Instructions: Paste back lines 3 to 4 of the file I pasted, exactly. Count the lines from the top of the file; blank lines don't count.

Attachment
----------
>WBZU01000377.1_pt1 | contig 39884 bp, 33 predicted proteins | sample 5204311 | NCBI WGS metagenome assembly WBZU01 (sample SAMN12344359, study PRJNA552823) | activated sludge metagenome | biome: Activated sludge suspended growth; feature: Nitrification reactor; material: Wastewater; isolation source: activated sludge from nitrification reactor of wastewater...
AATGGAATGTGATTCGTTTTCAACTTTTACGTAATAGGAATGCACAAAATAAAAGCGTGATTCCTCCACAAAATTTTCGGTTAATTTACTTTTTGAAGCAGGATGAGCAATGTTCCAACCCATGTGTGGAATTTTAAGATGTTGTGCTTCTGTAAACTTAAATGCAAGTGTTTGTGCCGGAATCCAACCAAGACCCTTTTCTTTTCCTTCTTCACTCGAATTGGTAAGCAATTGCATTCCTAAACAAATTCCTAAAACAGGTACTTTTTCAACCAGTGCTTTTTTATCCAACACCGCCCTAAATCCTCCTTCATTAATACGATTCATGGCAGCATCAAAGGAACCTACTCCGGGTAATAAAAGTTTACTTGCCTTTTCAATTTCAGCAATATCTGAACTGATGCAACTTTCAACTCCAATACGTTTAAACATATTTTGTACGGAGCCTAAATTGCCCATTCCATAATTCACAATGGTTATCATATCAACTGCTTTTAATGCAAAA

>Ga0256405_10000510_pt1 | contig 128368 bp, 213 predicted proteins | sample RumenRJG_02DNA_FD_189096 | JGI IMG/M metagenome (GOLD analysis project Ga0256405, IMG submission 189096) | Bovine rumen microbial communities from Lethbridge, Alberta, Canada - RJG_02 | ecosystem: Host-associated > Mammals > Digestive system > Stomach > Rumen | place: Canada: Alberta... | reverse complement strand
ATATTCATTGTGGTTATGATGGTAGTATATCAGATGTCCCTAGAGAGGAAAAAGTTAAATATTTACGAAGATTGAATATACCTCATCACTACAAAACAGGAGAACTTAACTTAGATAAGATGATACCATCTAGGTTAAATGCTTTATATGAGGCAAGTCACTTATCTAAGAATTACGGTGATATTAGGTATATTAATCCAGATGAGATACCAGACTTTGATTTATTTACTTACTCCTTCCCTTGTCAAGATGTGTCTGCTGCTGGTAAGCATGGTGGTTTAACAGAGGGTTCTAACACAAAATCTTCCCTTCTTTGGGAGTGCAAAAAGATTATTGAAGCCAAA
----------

>Ga0256405_10000510_pt1 | contig 128368 bp, 213 predicted proteins | sample RumenRJG_02DNA_FD_189096 | JGI IMG/M metagenome (GOLD analysis project Ga0256405, IMG submission 189096) | Bovine rumen microbial communities from Lethbridge, Alberta, Canada - RJG_02 | ecosystem: Host-associated > Mammals > Digestive system > Stomach > Rumen | place: Canada: Alberta... | reverse complement strand
ATATTCATTGTGGTTATGATGGTAGTATATCAGATGTCCCTAGAGAGGAAAAAGTTAAATATTTACGAAGATTGAATATACCTCATCACTACAAAACAGGAGAACTTAACTTAGATAAGATGATACCATCTAGGTTAAATGCTTTATATGAGGCAAGTCACTTATCTAAGAATTACGGTGATATTAGGTATATTAATCCAGATGAGATACCAGACTTTGATTTATTTACTTACTCCTTCCCTTGTCAAGATGTGTCTGCTGCTGGTAAGCATGGTGGTTTAACAGAGGGTTCTAACACAAAATCTTCCCTTCTTTGGGAGTGCAAAAAGATTATTGAAGCCAAA